|Speeding up Section 106 Negotiations|
The Government has recently commenced consultation flowing from a commitment in the Autumn Statement 2014 to consult on measures to speed up the negotiation of Section 106 Agreements, in order to deliver a faster and more effective planning system. The consultation also seeks views on student accommodation and affordable housing contributions – this KnowHOW focuses on the measures related to Section 106 Agreements.
What is the Government seeking to address?
The consultation (which applies to England only) cites feedback from the development industry indicating that Section 106 negotiations are causing significant delays to the planning process. It confirms that negotiations on agreements should be concluded within the statutory timeframe of 8 or 13 weeks for minor and major applications (or 16 weeks in the case of EIA development). The Government wants the process of finalising Section 106 Agreements to be as swift and efficient as possible and acknowledges that delays to agreements mean a delay to the delivery of much needed housing and commercial development.
This is recognised and the consultation acknowledges that the current appeal route provides “too blunt a mechanism” where Section 106 negotiations are the principal source of delay to a planning permission being issued. The Government’s conclusion on the current arrangements is that the statutory framework provides insufficient incentive to conclude negotiations promptly and that there is no effective sanction where delays and/or disputes occur.
What is being proposed to deal with the problems?
The Government states that in the short term it will issue amended guidance to achieve the following:-
In addition to amended guidance the consultation also proposes the concept of a dispute resolution service which would allow for referral of a Section 106 Agreement to third party where statutory or agreed timeframes have elapsed. The Government rules out a “deemed” solution where a draft agreement submitted by an applicant becomes the final Section 106 Agreement in the absence of the applicant and Council agreeing its content.
It is explained that the resolution service would be given the power to decide the final form of the referred legal agreement and this would be binding upon the parties involved. It is proposed that there would be a fee for this service and that confirmed timescales would be in place for a decision to be made. The consultation seeks views on all of these matters including who the appropriate referral body or person(s) might be. The legislation to achieve these changes, if required, would not be brought into force until the next parliament and, subject to the views of respondents, a further consultation on detailed proposals will be held ahead of any amendments to primary legislation.
It is reassuring that the Government recognises there are problems with the Section 106 negotiation process and that reform is needed. The most eye catching part of the consultation is the proposal to establish a new Section 106 dispute resolution service. Unfortunately there is little detail as to how this might work in practice and views are sought on its operation and which bodies or appointed persons would be suitable to operate the service.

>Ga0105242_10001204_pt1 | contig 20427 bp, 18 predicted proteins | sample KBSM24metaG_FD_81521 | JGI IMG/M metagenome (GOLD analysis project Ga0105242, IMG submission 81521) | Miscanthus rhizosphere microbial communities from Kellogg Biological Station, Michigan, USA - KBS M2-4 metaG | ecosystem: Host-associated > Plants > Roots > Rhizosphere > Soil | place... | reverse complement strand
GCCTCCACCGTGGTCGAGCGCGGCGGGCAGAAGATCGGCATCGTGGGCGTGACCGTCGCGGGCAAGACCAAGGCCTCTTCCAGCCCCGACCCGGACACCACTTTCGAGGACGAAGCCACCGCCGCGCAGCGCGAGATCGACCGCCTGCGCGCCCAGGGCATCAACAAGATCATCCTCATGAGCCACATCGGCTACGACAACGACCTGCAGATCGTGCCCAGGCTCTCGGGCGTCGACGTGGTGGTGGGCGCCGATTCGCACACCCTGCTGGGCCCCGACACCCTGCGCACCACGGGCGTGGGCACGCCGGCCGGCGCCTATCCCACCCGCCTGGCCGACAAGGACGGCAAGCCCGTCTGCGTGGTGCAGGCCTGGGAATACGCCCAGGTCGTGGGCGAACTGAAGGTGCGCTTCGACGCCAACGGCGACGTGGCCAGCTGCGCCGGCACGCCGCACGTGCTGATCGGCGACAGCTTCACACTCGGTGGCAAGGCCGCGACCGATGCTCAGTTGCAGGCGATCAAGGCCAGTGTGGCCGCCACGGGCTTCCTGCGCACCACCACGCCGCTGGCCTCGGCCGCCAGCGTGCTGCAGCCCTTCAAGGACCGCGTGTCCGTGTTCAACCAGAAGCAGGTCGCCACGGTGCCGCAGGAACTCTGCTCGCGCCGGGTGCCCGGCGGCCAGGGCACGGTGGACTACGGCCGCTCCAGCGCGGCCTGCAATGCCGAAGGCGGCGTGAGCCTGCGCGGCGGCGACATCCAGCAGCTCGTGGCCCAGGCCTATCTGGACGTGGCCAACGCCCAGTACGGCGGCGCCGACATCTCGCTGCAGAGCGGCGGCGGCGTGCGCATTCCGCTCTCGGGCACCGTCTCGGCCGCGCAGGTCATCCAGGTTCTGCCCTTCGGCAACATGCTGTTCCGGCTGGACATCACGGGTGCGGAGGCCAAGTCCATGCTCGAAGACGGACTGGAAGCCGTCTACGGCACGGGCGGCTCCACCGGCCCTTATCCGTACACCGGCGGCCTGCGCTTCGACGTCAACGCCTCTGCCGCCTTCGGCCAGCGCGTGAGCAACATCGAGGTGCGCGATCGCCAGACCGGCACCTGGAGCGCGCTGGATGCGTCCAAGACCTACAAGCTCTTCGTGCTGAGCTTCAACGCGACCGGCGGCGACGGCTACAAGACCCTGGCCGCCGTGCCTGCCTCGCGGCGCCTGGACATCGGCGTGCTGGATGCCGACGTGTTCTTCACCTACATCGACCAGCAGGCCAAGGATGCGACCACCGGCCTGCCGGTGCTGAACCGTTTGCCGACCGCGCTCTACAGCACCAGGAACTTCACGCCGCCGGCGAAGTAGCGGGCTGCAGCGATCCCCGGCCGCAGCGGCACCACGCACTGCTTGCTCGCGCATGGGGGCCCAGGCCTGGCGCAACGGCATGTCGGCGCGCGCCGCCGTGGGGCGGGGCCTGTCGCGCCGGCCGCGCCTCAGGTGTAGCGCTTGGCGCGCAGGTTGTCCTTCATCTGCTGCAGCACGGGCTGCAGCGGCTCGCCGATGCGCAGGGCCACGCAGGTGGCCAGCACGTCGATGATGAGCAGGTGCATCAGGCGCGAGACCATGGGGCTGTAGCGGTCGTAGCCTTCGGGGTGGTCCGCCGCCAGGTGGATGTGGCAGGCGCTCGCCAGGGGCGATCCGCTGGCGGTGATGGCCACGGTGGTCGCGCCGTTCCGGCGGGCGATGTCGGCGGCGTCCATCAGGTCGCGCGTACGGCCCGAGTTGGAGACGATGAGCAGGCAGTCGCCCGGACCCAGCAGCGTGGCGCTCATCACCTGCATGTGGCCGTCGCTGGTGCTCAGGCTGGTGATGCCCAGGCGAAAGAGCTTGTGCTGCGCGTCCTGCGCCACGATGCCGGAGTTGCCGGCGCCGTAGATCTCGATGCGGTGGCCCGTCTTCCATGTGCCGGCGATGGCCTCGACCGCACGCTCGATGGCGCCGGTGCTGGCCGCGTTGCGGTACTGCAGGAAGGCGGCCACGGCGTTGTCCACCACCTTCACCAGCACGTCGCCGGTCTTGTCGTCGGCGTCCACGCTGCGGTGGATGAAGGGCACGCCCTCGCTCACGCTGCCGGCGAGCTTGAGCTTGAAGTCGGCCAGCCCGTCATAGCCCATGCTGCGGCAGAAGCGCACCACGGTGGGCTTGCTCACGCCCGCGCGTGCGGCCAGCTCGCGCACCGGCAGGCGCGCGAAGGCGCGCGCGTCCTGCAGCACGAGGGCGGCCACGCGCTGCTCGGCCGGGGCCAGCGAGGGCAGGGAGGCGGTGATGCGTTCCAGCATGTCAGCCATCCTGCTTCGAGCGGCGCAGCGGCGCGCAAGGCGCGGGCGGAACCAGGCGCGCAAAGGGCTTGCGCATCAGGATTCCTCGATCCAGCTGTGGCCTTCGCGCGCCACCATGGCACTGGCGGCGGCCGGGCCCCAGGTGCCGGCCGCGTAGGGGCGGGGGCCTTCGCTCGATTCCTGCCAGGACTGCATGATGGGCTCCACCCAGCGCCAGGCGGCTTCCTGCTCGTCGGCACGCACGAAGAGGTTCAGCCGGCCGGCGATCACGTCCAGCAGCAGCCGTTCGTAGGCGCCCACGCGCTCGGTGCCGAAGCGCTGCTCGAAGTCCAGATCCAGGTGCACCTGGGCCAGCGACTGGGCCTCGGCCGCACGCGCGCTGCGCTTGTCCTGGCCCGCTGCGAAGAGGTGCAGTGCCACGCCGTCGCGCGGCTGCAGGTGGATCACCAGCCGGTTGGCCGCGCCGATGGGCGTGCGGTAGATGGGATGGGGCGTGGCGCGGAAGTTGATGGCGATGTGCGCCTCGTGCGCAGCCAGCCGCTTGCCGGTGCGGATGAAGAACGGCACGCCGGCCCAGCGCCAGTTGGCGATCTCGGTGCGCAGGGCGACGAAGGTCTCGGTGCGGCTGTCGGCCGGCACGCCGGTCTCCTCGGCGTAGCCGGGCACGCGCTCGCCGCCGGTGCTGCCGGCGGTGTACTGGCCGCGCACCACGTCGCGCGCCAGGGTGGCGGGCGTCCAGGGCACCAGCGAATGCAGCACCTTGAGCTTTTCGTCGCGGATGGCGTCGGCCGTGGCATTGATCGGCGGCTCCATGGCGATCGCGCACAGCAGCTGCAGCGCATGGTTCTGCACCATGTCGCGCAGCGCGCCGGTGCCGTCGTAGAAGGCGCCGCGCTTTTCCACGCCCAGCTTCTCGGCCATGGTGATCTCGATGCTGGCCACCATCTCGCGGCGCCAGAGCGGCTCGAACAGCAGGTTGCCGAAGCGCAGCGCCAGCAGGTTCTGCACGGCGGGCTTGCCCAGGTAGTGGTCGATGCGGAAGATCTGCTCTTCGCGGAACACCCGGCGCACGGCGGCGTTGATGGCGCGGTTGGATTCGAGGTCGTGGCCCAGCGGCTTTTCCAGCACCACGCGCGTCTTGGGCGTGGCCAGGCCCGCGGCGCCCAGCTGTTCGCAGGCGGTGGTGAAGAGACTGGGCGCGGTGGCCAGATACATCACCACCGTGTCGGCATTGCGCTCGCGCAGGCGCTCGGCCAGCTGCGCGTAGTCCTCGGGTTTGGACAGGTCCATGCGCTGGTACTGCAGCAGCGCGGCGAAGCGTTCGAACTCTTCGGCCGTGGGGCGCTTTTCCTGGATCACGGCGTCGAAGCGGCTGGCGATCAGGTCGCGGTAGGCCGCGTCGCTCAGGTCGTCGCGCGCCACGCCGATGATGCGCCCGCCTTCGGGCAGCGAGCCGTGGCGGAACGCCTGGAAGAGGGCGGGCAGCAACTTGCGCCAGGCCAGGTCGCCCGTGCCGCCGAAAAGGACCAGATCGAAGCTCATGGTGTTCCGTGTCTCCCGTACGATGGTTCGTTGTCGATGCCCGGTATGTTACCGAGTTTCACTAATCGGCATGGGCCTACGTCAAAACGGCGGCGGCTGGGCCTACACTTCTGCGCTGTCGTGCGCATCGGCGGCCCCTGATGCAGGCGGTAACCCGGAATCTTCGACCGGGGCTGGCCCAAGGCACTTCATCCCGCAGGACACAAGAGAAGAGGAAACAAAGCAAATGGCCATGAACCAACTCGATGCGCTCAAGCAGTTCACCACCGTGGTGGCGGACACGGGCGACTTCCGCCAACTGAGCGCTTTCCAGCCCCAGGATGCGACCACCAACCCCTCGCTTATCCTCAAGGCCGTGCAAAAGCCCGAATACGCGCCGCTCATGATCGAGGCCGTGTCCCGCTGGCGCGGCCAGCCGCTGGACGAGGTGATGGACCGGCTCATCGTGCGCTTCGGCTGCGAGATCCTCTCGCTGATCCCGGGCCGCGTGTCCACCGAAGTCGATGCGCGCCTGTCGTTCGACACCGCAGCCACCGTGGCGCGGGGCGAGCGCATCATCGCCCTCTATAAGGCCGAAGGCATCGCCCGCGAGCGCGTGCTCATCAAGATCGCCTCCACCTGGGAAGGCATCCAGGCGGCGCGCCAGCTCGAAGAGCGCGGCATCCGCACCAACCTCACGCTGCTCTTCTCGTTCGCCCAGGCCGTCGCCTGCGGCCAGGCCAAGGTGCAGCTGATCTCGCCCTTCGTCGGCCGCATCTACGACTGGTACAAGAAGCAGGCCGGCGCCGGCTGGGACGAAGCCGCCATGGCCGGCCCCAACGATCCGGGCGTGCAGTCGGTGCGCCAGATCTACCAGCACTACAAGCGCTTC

Despite the introduction of the Community Infrastructure Levy, Section 106 Agreements continue to play a major role in the planning process. Reform is needed as the current system lacks teeth and there is no mechanism to ensure that agreements are dealt with swiftly. Our experience is that the Section 106 negotiation process frequently outlasts the period for determination of applications and can, on occasions, extend for many months thereafter. Such delays are often, at no fault of the applicant, related to lack of available expertise and stretched resources at Local Authorities.
The use of standardised clauses is potentially helpful. In this regard, whilst draft heads of terms can often be readily prepared, it is often the case on larger and more complex schemes that a bespoke agreement is needed. It is unlikely that standardised clauses would be of any real benefit in these cases but may assist on less complex schemes and in providing a template to deal with the most frequent of requirements such as affordable housing.
Where legal agreement negotiations are stalled then the ability to defer to an external body, to consider its merits and arbitrate, could provide an attractive alternative route to the appeal process. In principle such a mechanism is a welcome concept as it would alleviate the need for applicants to burden themselves with the costs, uncertainty and protracted timescales associated with appeal.
Judgement will need to be reserved until details emerge of whether there will be controls or limits on the types of schemes which can be referred, whether the wider merits of the planning case could be considered, who will act as arbitrator in such cases and their precise remit and powers. It is unfortunate that any legislative reform to deal with the issues has been delayed until the next Parliament, however, further consultation on the detail is promised before any such changes would come into effect.
The consultation concludes on 19 March 2015 and the original documentation and response details can be viewed here.
We hope you find this useful. If you have any questions, please do not hesitate to contact us.
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